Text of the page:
E numbers are used on labels to confirm that a food additive has passed safety tests and been approved for use throughout the European Union.
Food additives are included in the ingredient list of a product, where they are listed either by name or by an E number.
This list also informs shoppers of the specific role of each additive, e.g. an additive might be used to add colour to a product, or act as a preservative.
It must be stated that although these are approved by the EU, there is growing concern for a variety of additives added to food in the UK.
The most common types of additives found on food labels are:
- Preservatives – As the name suggests, preservatives are used to help preserve food so that it can be kept safe for longer. Most food that has a long shelf-life is likely to contain preservatives, unless other methods of preserving have been used such as freezing, drying or canning. Manufacturers still preserve some foods using more traditional preservatives such as vinegar, salt and sugar.
- Antioxidants –Like preservatives, antioxidants are added to foods to make them last longer. They achieve this by helping to stop fats, oils and certain vitamins from combining with oxygen in the air and becoming rotten, and therefore feature heavily in foods made using fats and/or oils. Vitamin C (E300) is one of the most widely used antioxidants.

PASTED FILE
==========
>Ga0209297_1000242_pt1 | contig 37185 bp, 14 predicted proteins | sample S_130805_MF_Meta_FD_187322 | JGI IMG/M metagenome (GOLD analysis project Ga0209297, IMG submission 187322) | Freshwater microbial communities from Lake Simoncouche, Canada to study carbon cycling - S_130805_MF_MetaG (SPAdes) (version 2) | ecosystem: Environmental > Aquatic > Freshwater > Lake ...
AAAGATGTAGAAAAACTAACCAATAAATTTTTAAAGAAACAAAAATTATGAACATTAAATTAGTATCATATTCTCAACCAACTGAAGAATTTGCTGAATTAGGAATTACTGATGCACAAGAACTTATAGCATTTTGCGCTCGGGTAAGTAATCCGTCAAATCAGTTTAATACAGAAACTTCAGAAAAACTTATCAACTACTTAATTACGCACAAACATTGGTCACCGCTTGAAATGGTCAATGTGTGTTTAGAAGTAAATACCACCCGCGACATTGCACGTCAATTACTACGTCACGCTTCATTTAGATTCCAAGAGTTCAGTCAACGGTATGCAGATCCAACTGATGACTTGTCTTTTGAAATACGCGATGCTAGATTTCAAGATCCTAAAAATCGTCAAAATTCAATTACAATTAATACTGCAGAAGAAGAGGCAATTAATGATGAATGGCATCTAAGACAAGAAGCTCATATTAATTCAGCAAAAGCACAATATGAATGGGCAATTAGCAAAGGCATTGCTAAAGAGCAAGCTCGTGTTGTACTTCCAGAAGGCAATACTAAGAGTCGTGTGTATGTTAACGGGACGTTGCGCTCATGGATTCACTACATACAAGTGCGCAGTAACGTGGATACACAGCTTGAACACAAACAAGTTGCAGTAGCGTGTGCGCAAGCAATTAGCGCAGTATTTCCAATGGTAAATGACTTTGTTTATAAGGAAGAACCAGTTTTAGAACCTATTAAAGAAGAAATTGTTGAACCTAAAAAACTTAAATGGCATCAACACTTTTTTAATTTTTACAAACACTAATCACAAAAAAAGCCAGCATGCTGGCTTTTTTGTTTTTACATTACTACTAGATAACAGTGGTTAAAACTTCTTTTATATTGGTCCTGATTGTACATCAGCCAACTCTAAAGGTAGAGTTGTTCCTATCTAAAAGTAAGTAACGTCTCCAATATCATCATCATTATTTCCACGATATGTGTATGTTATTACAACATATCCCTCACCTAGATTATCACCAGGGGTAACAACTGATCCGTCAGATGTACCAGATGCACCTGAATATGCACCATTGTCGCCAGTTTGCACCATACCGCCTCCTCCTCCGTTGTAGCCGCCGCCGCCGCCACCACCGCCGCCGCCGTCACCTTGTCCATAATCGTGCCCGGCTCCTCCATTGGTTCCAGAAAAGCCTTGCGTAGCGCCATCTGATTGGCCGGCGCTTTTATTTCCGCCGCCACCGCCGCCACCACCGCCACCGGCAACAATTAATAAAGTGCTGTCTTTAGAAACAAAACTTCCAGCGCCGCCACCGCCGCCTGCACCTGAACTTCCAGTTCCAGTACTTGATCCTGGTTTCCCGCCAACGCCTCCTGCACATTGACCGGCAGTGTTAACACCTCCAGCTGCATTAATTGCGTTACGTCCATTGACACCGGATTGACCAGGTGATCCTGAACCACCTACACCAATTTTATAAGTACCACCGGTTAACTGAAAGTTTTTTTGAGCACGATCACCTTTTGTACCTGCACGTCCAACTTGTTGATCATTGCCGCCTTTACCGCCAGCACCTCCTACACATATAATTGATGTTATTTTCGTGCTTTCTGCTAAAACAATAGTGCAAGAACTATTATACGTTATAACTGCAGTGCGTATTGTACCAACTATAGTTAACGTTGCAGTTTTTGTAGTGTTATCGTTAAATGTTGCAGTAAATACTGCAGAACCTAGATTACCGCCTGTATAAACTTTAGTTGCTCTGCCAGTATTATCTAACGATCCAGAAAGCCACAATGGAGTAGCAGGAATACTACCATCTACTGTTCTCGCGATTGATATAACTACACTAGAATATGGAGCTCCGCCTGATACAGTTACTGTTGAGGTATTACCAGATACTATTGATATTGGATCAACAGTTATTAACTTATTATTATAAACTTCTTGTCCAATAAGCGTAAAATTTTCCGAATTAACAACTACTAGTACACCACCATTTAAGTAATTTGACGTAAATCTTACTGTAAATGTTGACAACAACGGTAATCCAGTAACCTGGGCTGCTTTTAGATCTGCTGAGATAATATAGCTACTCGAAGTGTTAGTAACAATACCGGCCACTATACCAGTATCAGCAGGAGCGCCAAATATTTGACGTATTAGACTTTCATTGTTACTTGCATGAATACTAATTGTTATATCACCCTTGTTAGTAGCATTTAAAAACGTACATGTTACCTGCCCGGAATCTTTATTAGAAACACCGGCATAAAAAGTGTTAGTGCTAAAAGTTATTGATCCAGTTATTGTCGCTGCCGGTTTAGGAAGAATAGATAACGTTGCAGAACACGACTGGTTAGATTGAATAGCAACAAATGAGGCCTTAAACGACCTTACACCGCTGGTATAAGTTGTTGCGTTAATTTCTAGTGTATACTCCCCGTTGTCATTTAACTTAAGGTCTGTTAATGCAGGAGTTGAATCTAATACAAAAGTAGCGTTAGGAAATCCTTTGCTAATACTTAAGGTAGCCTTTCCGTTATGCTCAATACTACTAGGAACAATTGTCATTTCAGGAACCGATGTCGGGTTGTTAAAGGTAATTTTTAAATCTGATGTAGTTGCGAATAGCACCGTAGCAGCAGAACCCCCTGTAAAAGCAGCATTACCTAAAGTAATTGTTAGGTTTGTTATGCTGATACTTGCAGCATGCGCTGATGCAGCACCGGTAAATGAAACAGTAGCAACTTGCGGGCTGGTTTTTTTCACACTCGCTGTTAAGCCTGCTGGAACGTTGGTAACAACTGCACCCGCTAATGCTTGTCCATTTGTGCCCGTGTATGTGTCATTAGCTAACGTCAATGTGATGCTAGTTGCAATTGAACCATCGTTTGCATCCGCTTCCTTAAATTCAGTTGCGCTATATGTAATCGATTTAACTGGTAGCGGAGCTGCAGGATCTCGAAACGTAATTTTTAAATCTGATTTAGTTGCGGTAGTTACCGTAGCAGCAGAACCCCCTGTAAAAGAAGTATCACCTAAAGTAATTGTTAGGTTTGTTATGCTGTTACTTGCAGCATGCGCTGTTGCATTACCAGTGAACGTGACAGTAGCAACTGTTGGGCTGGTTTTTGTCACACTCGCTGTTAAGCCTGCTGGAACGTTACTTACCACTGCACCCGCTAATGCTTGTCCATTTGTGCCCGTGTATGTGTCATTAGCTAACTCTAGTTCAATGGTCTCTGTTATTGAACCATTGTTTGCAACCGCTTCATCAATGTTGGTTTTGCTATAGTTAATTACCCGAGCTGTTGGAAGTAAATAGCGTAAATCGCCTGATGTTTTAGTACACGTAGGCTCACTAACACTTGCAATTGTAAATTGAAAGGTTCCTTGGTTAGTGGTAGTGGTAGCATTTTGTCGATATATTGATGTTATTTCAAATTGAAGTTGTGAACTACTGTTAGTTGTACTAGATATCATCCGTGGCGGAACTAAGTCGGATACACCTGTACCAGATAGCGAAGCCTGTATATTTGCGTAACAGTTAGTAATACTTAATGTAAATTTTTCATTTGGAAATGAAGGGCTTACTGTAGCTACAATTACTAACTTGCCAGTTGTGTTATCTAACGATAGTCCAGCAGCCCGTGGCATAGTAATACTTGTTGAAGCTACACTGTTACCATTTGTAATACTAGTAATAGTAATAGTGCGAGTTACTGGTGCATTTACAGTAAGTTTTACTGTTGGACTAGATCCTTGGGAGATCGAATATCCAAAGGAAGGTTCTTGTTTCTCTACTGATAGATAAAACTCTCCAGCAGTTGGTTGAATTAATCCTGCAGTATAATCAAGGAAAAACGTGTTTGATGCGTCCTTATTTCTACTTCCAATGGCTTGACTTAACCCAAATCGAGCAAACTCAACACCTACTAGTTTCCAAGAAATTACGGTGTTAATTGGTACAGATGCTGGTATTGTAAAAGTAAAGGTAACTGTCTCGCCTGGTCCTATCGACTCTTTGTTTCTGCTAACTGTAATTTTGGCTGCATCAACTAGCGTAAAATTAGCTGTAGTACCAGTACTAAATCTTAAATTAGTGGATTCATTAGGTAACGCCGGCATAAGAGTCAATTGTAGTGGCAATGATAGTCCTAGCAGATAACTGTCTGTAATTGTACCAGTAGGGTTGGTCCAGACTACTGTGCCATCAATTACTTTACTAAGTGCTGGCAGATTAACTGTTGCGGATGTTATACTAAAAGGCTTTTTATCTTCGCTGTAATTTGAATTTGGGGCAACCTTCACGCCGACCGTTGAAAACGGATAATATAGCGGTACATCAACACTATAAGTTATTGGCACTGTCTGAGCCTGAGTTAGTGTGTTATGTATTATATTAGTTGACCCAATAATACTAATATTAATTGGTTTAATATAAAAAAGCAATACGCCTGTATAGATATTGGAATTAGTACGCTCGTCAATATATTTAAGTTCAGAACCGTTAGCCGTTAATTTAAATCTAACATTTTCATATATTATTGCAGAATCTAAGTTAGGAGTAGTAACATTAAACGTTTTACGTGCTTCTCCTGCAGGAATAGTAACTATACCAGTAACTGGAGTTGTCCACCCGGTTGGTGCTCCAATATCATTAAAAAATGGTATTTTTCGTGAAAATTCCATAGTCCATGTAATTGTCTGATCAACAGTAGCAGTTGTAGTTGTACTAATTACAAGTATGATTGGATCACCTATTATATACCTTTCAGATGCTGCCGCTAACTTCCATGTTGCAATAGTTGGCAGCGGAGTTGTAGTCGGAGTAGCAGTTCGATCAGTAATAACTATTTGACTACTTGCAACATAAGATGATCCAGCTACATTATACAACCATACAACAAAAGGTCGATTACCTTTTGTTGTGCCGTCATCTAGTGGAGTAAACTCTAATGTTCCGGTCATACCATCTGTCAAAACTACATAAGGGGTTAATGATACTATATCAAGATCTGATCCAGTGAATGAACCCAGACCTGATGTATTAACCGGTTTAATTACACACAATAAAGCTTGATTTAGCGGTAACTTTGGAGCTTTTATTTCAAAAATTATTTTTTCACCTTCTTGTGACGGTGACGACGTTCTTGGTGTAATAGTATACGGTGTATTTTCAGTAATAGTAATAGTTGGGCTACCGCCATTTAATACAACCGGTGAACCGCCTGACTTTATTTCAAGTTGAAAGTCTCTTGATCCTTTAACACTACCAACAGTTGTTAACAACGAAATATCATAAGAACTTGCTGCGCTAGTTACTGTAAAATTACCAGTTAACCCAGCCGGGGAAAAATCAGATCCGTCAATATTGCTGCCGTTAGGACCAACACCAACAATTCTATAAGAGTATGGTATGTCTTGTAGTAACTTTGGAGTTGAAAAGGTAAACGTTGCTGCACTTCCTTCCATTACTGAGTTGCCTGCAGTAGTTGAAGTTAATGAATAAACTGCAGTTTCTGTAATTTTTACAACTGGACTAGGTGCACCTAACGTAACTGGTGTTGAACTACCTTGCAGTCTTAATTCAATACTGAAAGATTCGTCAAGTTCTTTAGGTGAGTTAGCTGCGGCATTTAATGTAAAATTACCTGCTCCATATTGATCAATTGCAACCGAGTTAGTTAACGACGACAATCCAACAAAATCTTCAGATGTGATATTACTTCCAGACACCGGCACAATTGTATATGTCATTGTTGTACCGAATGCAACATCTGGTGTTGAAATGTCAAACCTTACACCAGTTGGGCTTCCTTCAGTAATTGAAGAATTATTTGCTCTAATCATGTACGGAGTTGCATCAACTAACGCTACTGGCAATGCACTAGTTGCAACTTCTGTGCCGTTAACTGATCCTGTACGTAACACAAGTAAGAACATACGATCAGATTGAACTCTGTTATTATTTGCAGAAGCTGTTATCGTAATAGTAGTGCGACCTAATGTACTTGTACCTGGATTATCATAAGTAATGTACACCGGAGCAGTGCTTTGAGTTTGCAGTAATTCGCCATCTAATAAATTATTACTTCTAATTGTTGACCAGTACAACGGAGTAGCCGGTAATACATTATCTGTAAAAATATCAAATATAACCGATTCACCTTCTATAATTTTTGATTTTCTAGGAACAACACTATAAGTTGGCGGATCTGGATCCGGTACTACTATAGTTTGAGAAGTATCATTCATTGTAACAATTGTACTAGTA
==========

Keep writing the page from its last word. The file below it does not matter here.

- Colours – Artificial colours are sometimes added to replace the natural colour lost during food processing or storage, or to make products a consistent colour. Commonly used colours include caramel (E150a), which is used in soft drinks.
- Flavourings & flavour enhancers – Flavourings are added to a wide range of foods to provide a particular taste or smell. Flavourings don’t have E numbers because they are controlled by different laws to other food additives, although ingredients lists will say if flavourings have been used. In contrast, flavour enhancers are used to bring out the flavour in a wide range of processed foods, such as soups, sauces and sausages, and other foods including ready meals and sweet and savoury snacks.
- Gelling agents – G elling agents help thicken and stabilise various foods such as jellies and desserts. Pectin (E440) is the most common gelling agent and is used to make jam.
- Sweeteners – These are often used as a replacement for sugar in products such as fizzy drinks and chewing gum as they are lower in calories and are less harmful to teeth. Some sweeteners are many times sweeter than sugar such as aspartame (E951) and saccharin (E954). These are known as ‘intense sweeteners’ and are only used in very small amounts.
- Emulsifiers & stabilisers – Emulsifiers are included to help blend ingredients that would normally separate, such as oil and water, while stabilisers are added to help keep these ingredients together. Both are commonly used in a range of sweet and savoury foods.